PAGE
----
When writers read -- 2: poets, artists, musicians
Eric Pankey reads Czeslaw Milosz ``Czeslaw Milosz's most recent book of poetry, `Separate Notebooks,' translated by the outstanding American poets Robert Hass and Robert Pinsky with Milosz and Renata Gorczynski, possesses a rare and rich lyrical wisdom that I cannot help but be moved by,'' says Eric Pankey (``Without faith,'' June 25). `` `Seasons flare and fade, but as in a garden we do not enter anymore,' Milosz writes, and through the collection we too look into that lost garden, into a past that is at once both pe rsonal and historic, full of beauty, destruction, torment, tenderness, and praise. Milosz gives us a world of hope: Hope means that someone believes the earth Is not a dream, that it is living flesh; That sight, touch, hearing tell the truth; And that all things we have known here Are like a garden, looked at from the gate. You can't go in; but you see it's there. And if we could see clearly and more wisely We know we'd find in the world's garden Some new flower or undiscovered star . . . '' William Stafford reads Ray Hunt on horsesSkip to next paragraph
Subscribe Today to the Monitor
``An appetite for discovering something good that others don't yet know about has drawn me back recently to an American original by Ray Hunt called `Think Harmony with Horses,' '' writes William Stafford (``Figuring out how it is,'' Jan. 9). ``This quiet package of wisdom, disguised as just an account of one person's way with animals, is really a revelation about how to teach, and about how one's manner of life can converge helpfully with existent power in a world not always intending to be helpful. My eyes waver at marvelous -- and authenticated -- accomplishments, and my imagination roves to adapt horse-training techniques to the kind of encounter we all have with apparently intractable materials.'' Demi reads the pictures of Shih-T'ao
``I'm reading the pictures of a book written in Chinese, which I don't read, on Shih-T'ao or Tao Chi, by Jem-Jui-Yao, Hong Kong Art Publishing house, 1980, first edition,'' writes Demi, whose ``How I grew up to draw what I knew at two'' (Sept. 19) was accompanied by her own pictures: one from her book ``Ma Liang and the Magic Paintbrush'' and one based on a work by her great-grandfather, William Morris Hunt.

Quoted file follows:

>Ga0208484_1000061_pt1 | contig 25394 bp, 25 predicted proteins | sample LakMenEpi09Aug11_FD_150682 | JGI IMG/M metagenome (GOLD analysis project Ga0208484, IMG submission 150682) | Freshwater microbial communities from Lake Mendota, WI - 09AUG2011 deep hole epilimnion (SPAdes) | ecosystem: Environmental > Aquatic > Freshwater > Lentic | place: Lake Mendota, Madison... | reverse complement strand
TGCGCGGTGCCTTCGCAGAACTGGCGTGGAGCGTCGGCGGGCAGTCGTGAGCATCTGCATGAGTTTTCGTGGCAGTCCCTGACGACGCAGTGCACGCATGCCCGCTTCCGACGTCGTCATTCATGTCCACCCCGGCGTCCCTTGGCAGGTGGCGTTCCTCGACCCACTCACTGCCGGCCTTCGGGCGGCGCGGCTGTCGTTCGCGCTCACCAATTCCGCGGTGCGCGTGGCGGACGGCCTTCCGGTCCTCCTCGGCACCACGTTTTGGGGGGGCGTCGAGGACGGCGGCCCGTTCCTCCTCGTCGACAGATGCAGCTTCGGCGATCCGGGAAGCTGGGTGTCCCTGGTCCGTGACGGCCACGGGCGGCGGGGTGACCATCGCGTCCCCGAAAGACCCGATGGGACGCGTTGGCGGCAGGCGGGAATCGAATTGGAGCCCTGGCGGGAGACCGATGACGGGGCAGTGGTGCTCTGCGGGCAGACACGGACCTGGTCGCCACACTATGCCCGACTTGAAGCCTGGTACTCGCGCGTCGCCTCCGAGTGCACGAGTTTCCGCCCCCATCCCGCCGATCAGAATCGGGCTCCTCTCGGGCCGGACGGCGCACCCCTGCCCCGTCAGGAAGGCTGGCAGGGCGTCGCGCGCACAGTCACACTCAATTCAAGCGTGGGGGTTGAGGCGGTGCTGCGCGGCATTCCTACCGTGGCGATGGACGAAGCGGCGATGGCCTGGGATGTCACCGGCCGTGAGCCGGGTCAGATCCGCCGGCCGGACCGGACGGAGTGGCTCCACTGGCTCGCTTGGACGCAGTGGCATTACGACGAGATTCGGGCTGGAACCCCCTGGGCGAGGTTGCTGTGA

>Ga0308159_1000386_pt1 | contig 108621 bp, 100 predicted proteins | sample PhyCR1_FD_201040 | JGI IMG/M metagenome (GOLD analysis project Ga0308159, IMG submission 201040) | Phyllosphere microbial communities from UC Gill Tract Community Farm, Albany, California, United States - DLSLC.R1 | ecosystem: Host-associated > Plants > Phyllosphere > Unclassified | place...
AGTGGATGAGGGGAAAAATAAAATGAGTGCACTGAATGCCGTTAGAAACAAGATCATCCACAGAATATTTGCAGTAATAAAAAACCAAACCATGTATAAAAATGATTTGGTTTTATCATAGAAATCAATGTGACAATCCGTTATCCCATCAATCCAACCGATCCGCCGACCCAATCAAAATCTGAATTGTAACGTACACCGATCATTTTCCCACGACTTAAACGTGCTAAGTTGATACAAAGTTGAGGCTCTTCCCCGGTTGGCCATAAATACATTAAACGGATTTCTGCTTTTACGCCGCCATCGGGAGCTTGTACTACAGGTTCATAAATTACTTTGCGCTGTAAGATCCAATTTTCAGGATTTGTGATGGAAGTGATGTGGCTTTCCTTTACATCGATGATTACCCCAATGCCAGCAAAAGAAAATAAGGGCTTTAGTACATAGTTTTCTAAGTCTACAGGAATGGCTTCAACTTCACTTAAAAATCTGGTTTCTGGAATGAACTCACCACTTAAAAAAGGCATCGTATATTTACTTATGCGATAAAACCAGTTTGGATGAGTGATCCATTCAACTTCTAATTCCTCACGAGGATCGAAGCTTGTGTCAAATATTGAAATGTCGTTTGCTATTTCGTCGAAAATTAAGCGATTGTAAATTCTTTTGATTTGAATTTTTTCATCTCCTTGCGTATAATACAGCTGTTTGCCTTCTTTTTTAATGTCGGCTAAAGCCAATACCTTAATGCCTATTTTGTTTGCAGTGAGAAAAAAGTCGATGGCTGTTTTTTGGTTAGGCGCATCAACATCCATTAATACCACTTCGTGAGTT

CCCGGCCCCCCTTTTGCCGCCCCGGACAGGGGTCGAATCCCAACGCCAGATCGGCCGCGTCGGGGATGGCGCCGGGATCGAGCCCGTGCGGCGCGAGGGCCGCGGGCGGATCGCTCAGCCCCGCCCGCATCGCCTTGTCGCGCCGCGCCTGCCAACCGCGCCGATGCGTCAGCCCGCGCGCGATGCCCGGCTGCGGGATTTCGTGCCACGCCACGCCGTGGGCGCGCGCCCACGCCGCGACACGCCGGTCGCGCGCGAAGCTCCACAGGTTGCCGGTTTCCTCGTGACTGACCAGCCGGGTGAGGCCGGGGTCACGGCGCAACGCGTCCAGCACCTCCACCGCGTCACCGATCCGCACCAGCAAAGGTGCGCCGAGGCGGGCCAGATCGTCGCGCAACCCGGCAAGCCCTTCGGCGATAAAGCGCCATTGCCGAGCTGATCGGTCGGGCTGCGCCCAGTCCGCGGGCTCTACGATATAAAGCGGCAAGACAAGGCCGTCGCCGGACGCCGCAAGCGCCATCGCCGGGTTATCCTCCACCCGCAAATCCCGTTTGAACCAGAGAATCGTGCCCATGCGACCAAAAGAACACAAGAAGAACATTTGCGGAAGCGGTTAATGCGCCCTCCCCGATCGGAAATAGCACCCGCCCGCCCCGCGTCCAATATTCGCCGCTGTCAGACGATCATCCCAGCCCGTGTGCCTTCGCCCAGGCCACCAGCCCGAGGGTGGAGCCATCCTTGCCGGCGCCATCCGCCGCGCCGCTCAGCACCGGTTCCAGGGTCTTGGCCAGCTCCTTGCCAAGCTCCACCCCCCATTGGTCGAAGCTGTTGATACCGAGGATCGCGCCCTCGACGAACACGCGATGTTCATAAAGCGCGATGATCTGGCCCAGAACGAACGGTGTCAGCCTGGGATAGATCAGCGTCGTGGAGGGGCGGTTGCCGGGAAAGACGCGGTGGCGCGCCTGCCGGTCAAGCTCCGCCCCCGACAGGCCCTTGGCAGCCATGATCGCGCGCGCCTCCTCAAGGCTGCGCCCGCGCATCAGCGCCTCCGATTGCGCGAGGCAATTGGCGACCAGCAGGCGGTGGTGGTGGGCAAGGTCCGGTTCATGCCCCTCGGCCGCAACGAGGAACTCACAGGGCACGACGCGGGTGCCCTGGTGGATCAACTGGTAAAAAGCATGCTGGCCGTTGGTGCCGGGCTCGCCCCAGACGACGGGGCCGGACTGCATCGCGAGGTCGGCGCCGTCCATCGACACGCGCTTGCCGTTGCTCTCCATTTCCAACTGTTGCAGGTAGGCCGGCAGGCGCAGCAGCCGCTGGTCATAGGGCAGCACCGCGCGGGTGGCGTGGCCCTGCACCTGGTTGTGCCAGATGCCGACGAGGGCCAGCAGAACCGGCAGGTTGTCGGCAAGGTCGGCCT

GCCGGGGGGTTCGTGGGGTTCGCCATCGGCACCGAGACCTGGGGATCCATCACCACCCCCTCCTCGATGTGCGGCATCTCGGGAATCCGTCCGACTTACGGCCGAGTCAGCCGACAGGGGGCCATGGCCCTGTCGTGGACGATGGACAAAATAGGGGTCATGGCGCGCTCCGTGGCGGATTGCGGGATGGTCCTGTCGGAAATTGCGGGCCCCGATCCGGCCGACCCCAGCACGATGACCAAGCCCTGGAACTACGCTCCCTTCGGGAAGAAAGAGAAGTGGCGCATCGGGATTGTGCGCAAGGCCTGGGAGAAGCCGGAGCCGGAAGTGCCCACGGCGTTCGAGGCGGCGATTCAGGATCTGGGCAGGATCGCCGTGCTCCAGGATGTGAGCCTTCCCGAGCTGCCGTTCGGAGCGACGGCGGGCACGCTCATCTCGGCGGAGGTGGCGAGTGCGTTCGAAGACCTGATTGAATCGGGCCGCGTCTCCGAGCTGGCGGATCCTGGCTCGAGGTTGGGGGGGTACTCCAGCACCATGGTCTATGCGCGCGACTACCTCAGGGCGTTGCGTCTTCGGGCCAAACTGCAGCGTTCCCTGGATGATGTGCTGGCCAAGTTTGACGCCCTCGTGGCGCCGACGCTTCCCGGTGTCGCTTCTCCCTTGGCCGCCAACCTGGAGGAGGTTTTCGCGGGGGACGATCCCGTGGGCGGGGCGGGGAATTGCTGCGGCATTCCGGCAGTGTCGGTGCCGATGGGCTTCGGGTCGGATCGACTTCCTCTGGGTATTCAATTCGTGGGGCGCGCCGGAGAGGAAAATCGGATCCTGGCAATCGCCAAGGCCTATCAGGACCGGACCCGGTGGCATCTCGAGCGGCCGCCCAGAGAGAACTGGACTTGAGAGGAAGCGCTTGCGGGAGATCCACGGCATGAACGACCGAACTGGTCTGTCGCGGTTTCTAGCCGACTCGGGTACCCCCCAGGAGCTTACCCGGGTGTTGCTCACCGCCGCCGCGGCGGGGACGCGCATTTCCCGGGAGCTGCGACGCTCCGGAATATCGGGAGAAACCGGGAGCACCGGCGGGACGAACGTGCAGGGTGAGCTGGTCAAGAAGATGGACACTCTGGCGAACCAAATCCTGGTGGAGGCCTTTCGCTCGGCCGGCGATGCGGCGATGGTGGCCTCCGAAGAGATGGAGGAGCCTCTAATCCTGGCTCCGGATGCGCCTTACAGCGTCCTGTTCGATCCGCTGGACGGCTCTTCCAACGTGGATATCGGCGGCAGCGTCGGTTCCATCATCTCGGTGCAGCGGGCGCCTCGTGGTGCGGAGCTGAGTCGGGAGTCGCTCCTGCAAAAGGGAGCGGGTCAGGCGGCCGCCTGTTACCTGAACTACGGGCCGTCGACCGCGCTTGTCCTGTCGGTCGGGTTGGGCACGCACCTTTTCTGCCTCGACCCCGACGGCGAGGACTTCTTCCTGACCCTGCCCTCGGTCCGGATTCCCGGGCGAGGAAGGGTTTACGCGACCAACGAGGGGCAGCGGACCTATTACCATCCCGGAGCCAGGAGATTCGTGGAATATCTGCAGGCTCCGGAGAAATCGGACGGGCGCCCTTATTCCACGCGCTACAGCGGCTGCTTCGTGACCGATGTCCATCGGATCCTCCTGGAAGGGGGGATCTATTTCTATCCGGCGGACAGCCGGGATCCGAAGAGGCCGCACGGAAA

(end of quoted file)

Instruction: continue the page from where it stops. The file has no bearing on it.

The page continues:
``I know in China Shih-T'ao is considered the first true genius of Impressionism and modern art and that he was doing it in 1641. As a royal Ming descendant turned monk, he lived in the Chiangnan Mountains, but more in heaven than on earth. The ceaseless movement of his universe, the heavenly harmonies, and vertical forces of life from heaven to earth dance and sing through his brush.
``My Chinese friend Tze-si Huang translated a few lines that say: `There is music in this landscape, and those who grasp it feel it in their hearts. The meaning of heaven is profound and vast like the ocean. When I reveal it in my brushwork its merits are limitless. Should I explain this secret teaching to you, the solid mountain, I'm afraid, would blow away.'
``Even without words this book will blow you away.'' Philip Booth reads Rockwell Kent
Writes Philip Booth (``We may choose something like a star,'' Dec. 24): ``As I often have in weather too raw to work outdoors on a boat, I reread this spring the handsomest book I know: `N by E,' which sets that course for Greenland with words as sharply edged as the dark and light of its author's famous woodcuts. Like all classics of voyaging under sail, Rockwell Kent's narrative tacks toward landfall by way of belowdecks psychology and such philosophizing as any nightwatch invites. Befogged and galeswept as his voyage proves to be, Kent's short chapters and stark woodcuts become even more luminous after he survives shipwreck. His trek for help on a bleak coast, and his awakening to Greenland's translatable virtues, are themselves rites of passage. Both verbally and visually, the book celebrates a voyaging each of us knows or still yearns for.'' ]Paul Z. Rotterdam reads Goethe on a plane
Johann Wolfgang von Goethe's ``The Sorrows of Young Werther'' was read on a plane this summer by Paul Z. Rotterdam (``Swordsman in the landscape of imagination,'' June 19): ``Rereading it is reflecting the present state in our continuously changing perception of love. How come that ultimate love is unattainable and that it exists only in imagination? So great is Werther's love for married Lotte that her presence in the same room suffices to create such happiness that all desire is silenced and her soul is felt spinning through every nerve. But the will for possession, the picking of the apple, the realization of love through confession, destroys the possibility for a paradise. Ideal love would demand living for the purpose of love alone. No romantic love can survive the stress of reality. There is no triangular love but the conflict between two separate states of it. In order to keep morality intact Werther needed to leave the scene. Prohibited from living for his ideal love, his choice was to die for it.'' Adelheid Fischer reads Ondaatje